The Christchurch Gondola Opened – 24th October 1992

On 24th October 1992, the Mt. Cavendish Gondola was opened.  Twenty years in the making, the project became a survivor against court battles, public polls and a $11.5 million dollar construction bill.  After the opening, a new unseen problem made an appearance.   A name change was needed as the Gondola deemed hard to find – even for the locals.  Where is Mt. Cavendish?  The business was renamed to the Christchurch Gondola.

Despite this rocky start, locals and Christchurch visitors can now take the pleasant ride to the top of Mt. Cavendish.  The reward is to be able to look out over the patchwork of the greens and browns of the Canterbury Plains and view its capital: Christchurch.  If you are still in need to be impressed, the opposite view of Lyttelton Harbour and Banks Peninsula will certainly do the job.

445 metres above sea level, nineteen cabins can take up to 812 visitors to the summit within in an hour.  At top speed, the journey to the top takes only four and a half minutes.  After construction was finished, 16,000 tussock plants were returned to the site, along with the addition of new native flora.  The Gondola was closed after the Canterbury earthquakes and reopened in March 2013.

What is mostly forgotten concerns the bloody history that took place there 300 hundred years ago.  Before the Canterbury Association honoured one of its members – the Hon. Richard Cavendish – with naming this mountain after him in 1848, the mountain was known as ‘Oteteupoko’.  Oteteupoko means ‘a place of the basket of heads’.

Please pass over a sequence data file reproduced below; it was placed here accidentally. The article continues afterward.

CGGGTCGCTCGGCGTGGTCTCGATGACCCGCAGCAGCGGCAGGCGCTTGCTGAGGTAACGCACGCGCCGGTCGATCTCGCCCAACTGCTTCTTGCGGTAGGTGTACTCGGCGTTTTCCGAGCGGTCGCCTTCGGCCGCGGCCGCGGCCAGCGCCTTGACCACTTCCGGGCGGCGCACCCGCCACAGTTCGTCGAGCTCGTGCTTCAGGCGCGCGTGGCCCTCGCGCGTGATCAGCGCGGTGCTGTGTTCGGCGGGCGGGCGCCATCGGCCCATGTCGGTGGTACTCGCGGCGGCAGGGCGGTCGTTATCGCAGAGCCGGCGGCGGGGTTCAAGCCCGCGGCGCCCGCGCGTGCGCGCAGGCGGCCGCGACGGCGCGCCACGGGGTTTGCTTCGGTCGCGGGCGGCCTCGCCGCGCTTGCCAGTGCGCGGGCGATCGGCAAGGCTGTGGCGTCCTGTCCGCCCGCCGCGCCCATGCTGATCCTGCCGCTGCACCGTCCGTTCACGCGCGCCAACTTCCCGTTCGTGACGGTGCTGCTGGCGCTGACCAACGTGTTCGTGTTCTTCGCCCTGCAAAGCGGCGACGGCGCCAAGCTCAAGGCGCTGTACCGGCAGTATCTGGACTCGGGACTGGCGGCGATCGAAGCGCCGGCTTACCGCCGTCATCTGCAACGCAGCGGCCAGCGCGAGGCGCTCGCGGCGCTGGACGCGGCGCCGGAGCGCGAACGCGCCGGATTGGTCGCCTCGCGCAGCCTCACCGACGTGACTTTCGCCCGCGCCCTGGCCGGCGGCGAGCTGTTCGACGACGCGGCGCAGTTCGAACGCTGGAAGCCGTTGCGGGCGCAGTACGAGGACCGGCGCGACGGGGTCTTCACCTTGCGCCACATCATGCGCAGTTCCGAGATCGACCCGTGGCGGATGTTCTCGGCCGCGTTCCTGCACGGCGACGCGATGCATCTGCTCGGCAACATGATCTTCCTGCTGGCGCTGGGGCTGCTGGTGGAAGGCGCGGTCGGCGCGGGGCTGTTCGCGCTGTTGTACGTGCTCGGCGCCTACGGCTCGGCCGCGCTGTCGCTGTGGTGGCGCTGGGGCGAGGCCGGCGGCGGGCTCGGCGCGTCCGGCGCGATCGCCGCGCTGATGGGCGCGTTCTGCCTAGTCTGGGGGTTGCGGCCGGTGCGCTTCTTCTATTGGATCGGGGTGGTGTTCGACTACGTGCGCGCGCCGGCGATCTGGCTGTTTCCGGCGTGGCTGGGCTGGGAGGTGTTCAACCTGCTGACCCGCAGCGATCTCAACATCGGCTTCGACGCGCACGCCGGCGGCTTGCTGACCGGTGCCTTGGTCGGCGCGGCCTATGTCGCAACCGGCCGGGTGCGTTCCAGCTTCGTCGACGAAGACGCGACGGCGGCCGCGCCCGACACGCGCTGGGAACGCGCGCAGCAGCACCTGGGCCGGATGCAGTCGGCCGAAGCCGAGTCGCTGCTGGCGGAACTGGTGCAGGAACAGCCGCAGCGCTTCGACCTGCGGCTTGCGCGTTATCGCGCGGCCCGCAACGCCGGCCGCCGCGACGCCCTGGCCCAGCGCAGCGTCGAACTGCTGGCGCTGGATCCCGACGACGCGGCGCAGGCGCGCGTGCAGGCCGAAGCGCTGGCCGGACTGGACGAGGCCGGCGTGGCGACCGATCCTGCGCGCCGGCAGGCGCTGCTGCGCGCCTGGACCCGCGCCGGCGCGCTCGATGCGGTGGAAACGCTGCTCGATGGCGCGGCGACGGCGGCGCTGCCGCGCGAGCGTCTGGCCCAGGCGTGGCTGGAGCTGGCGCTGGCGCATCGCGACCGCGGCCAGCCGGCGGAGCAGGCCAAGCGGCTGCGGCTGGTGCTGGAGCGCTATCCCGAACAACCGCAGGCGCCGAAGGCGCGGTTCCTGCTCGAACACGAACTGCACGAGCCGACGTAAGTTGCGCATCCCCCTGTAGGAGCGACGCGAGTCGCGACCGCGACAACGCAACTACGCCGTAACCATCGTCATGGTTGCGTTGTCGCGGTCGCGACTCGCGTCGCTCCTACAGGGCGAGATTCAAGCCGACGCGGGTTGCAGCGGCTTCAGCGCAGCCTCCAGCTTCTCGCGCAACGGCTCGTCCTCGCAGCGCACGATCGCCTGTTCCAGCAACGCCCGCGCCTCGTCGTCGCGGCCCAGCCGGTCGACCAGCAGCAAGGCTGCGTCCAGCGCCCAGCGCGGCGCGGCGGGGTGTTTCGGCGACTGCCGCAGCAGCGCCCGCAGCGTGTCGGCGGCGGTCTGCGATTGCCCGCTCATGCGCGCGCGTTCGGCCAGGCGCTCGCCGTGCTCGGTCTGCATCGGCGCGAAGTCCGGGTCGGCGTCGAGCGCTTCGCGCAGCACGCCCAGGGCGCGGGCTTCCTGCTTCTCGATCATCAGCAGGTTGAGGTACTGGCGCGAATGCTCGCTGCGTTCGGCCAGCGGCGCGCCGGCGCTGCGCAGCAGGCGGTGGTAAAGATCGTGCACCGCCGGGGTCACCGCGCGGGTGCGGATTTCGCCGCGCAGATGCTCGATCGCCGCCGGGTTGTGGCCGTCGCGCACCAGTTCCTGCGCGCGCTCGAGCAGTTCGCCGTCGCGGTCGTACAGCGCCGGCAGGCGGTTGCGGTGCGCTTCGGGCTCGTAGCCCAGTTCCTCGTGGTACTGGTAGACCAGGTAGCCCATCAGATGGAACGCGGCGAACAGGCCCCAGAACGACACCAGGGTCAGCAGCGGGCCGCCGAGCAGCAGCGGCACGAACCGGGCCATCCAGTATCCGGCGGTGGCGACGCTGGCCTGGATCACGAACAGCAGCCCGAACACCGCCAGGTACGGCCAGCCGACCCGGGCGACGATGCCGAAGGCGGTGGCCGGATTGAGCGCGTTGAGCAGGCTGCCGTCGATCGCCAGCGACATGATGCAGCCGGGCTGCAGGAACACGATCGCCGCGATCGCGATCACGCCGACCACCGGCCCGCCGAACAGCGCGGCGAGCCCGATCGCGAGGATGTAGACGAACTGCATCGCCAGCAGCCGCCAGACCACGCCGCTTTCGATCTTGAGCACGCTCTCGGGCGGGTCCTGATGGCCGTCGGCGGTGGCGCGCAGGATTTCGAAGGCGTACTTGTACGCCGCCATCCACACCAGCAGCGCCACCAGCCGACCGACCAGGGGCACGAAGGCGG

Elder Ngai Tahu warrior Te Rangi-whakaputa lead a huge war party against the Ngati Mamoe, the then current iwi of Canterbury.  One by one, they sacked the settlements of Te Pataka o Rakaihautū (Banks Peninsula) and took ownership of the land by the spilling of Ngati Mamoe blood.  As Te Rangi-whakaputa’s war wakas sailed into Whanga-raupo (Port of Lyttelton) they cornered a pocket of the Ngati Mamoe on the beach there.  A bloody battle followed where all the Ngati Mamoe were slaughtered.

To make sure the remaining Ngati Mamoe understood the message that the Ngai Tahu were the new bosses in town, Te Rangi-whakaputa cut off a few of the dead warriors heads and placed them in a flax basket.  He carried them up to the top of Mt. Cavendish and placed them on the highest mount.  Here he made them an offering to the Ngai Tahu’s god of war.  As he towered over the bay that would become the port of Lyttelton, he said his offering was ‘he kai mo t era, mo te manu’ – food for the sun and for the birds.

* Image courtesy of The Elegant Variation –*

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